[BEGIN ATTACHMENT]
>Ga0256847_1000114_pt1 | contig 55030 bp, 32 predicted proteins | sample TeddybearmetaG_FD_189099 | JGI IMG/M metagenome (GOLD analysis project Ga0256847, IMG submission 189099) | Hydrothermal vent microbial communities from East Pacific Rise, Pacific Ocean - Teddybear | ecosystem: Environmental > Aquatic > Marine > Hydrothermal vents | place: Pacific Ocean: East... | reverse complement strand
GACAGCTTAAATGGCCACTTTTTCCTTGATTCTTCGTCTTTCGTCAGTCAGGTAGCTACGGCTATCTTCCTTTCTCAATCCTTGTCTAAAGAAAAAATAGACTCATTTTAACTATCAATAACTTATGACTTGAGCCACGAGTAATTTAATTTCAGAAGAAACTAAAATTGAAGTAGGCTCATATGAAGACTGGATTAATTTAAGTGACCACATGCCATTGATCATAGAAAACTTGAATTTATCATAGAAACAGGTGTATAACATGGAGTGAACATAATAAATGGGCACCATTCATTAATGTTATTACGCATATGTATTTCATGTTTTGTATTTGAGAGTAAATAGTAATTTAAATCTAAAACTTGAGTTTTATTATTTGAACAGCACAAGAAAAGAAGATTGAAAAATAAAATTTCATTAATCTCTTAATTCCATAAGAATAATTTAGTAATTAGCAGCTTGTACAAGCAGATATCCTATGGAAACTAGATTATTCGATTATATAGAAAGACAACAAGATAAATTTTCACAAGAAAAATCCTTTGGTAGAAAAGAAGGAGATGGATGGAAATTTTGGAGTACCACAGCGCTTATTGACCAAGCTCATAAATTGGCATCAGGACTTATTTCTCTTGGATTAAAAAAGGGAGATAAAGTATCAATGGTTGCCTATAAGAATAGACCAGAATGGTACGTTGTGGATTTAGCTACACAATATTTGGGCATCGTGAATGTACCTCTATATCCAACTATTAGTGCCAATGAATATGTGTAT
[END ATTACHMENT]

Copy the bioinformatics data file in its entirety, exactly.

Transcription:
>Ga0256847_1000114_pt1 | contig 55030 bp, 32 predicted proteins | sample TeddybearmetaG_FD_189099 | JGI IMG/M metagenome (GOLD analysis project Ga0256847, IMG submission 189099) | Hydrothermal vent microbial communities from East Pacific Rise, Pacific Ocean - Teddybear | ecosystem: Environmental > Aquatic > Marine > Hydrothermal vents | place: Pacific Ocean: East... | reverse complement strand
GACAGCTTAAATGGCCACTTTTTCCTTGATTCTTCGTCTTTCGTCAGTCAGGTAGCTACGGCTATCTTCCTTTCTCAATCCTTGTCTAAAGAAAAAATAGACTCATTTTAACTATCAATAACTTATGACTTGAGCCACGAGTAATTTAATTTCAGAAGAAACTAAAATTGAAGTAGGCTCATATGAAGACTGGATTAATTTAAGTGACCACATGCCATTGATCATAGAAAACTTGAATTTATCATAGAAACAGGTGTATAACATGGAGTGAACATAATAAATGGGCACCATTCATTAATGTTATTACGCATATGTATTTCATGTTTTGTATTTGAGAGTAAATAGTAATTTAAATCTAAAACTTGAGTTTTATTATTTGAACAGCACAAGAAAAGAAGATTGAAAAATAAAATTTCATTAATCTCTTAATTCCATAAGAATAATTTAGTAATTAGCAGCTTGTACAAGCAGATATCCTATGGAAACTAGATTATTCGATTATATAGAAAGACAACAAGATAAATTTTCACAAGAAAAATCCTTTGGTAGAAAAGAAGGAGATGGATGGAAATTTTGGAGTACCACAGCGCTTATTGACCAAGCTCATAAATTGGCATCAGGACTTATTTCTCTTGGATTAAAAAAGGGAGATAAAGTATCAATGGTTGCCTATAAGAATAGACCAGAATGGTACGTTGTGGATTTAGCTACACAATATTTGGGCATCGTGAATGTACCTCTATATCCAACTATTAGTGCCAATGAATATGTGTAT